The 112-year Hong Kong Tramways may be the oldest mode of public transport in the city, but it is also the most open-minded when it comes to sharing real-time information.
Since 2012, Tramways has implemented a real-time positioning system that gathers data from 600 passive tags buried along the tram tracks.
Tramways has recently collaborated with London-based Citymapper to make the data available on the latter’s urban transport app.
Citymapper came to Hong Kong last August.
The app combines information from major public transport operators to help users plan the best routes and get to their destinations at the shortest time.
Through Citymapper, passengers can tell when the next tram will arrive, and also have a better idea of the total journey time, which is updated every minute to reflect the latest traffic situation.
In May, Tramways will upgrade the tags and enhance the real-time positioning system further.
So far, other public transport firms are unwilling to offer outsiders access to their data.
Most of these firms are private companies, and it’s hard to convince them to open their data, Gene Soo, general manager of Citymapper Hong Kong, told StartupBeat.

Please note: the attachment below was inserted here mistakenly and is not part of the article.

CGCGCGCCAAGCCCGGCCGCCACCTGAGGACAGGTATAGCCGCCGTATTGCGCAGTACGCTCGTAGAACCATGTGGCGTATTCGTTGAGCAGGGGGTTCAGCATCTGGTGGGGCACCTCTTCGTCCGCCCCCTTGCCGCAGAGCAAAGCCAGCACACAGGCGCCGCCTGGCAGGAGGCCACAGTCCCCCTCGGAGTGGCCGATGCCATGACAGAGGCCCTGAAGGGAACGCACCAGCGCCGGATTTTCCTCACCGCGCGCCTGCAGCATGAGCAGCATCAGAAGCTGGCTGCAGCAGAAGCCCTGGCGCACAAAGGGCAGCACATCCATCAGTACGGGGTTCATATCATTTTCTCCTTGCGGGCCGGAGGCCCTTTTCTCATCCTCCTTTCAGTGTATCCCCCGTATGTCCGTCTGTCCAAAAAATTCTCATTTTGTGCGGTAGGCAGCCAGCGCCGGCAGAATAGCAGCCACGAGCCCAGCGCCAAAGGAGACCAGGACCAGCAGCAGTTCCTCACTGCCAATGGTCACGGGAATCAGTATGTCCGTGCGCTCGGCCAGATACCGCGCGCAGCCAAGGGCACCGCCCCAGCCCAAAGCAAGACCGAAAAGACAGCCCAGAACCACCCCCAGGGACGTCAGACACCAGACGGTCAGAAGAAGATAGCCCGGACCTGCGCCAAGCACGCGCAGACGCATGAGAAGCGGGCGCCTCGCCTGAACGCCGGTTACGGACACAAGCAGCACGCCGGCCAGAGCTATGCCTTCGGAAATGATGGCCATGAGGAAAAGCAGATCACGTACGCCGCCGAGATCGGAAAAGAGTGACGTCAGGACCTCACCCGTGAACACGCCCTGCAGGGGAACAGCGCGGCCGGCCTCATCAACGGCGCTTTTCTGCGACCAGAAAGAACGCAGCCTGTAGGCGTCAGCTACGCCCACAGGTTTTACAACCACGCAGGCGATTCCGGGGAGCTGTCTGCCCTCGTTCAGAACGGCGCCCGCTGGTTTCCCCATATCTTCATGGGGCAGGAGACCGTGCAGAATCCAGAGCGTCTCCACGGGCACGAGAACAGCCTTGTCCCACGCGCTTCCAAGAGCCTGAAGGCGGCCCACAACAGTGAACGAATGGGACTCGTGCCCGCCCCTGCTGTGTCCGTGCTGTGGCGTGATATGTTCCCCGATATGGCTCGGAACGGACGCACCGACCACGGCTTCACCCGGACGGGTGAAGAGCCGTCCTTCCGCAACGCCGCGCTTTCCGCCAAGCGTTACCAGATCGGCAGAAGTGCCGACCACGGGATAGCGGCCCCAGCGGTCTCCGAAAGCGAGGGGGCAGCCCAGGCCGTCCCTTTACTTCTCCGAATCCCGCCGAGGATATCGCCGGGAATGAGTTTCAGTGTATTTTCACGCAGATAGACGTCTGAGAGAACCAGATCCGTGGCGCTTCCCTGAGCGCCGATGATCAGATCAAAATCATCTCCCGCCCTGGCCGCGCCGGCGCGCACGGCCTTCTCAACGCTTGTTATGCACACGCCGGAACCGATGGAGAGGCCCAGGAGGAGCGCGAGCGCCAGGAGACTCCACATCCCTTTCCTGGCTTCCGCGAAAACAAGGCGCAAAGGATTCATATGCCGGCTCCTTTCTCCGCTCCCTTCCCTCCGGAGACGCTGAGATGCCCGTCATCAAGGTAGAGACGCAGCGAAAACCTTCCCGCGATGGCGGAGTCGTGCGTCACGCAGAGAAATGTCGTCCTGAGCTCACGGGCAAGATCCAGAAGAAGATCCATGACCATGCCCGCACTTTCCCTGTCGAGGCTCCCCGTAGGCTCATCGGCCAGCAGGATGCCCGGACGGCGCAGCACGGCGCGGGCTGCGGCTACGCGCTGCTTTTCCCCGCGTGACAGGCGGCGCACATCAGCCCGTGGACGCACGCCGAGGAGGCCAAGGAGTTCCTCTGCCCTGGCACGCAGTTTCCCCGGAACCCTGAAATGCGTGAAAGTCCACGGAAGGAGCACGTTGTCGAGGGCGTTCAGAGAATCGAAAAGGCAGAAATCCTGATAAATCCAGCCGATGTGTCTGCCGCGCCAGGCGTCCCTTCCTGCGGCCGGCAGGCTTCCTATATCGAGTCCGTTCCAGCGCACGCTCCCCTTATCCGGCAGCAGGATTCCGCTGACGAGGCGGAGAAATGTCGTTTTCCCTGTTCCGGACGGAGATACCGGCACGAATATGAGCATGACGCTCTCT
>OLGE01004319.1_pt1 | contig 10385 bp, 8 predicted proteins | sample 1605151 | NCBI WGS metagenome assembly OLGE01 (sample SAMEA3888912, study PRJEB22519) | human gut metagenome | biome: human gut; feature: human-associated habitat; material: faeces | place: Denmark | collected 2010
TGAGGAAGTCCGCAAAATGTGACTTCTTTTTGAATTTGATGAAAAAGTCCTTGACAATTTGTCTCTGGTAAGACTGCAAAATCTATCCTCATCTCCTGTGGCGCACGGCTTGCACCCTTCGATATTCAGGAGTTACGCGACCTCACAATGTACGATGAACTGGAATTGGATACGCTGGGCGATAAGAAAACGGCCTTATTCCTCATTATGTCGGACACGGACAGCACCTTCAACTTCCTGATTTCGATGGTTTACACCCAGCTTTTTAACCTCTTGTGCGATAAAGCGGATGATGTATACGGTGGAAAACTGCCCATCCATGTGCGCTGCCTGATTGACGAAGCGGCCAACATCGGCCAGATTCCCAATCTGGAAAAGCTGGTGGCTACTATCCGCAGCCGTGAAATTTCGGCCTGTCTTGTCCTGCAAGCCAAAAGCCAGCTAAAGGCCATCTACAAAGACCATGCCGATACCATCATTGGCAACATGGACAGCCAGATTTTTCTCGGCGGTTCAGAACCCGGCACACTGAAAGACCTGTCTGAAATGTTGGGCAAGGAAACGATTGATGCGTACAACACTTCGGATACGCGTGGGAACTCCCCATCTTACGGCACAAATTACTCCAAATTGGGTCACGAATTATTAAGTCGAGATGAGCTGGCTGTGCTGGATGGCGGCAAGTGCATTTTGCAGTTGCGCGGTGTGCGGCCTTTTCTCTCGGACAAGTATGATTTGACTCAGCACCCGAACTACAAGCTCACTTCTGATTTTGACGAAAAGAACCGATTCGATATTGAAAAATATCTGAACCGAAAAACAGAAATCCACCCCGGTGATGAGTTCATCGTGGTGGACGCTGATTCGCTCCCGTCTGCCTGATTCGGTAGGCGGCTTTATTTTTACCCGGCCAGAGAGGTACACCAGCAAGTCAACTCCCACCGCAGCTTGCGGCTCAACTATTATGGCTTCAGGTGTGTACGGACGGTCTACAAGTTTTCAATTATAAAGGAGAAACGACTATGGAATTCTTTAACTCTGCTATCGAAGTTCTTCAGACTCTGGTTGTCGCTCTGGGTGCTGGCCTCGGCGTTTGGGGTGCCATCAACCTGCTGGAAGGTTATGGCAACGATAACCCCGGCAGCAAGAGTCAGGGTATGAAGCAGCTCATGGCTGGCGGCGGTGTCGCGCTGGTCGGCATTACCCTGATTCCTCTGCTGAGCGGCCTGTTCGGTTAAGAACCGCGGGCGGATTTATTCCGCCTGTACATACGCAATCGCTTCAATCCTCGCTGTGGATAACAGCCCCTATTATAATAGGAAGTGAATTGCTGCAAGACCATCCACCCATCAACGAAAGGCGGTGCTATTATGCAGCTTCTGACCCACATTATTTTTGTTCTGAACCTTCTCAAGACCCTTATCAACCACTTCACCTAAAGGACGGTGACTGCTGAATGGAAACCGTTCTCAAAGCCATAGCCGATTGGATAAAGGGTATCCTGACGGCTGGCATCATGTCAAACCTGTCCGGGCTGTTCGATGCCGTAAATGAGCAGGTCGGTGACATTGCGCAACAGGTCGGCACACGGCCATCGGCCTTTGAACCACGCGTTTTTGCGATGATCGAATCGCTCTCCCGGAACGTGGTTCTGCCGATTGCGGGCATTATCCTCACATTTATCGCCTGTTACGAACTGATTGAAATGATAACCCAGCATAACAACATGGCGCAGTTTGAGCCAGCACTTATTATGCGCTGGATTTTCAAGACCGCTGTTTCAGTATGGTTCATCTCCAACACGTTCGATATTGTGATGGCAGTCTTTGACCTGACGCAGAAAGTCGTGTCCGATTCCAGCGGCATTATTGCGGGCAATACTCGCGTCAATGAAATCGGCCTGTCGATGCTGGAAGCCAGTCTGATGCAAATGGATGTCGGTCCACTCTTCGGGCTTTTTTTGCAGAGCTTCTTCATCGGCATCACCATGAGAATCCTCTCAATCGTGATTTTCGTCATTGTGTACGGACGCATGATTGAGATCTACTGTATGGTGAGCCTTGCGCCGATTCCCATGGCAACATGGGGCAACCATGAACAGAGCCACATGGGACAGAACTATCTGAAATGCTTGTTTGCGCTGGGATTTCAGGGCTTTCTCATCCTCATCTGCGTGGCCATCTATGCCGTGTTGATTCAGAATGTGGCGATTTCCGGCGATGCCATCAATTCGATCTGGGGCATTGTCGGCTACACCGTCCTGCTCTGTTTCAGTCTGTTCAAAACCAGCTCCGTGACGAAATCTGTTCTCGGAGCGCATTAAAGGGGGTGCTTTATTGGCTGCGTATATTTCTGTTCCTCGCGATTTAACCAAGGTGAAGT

They might be concerned about Citymapper taking away users of their own apps, Soo said.
Citymapper has to get the data from other sources such as government’s public sector information portal data.gov.hk.
But since such data is not live feed, accuracy is compromised.
When the traffic is congested or if MTR service halts due to technical or some other trouble, Citymapper won’t be able to update its data immediately to inform passengers.
Soo hopes the Hong Kong government, just like in Singapore, can play a more active role and require all public transport operators to open up their traffic data.
Hong Kong is lagging behind in terms of sharing information and data.
According to the Global Open Data Index compiled by Open Knowledge, Hong Kong ranks 37th, behind Taiwan, South Korea, Singapore and Japan.
For instance, as early as 2010, it’s mandatory for Taipei bus operators to equip their fleet with GPS devices and share operation data with the public.
If Hong Kong is serious about becoming a smart city, our government officials will have to do some catching up quickly.
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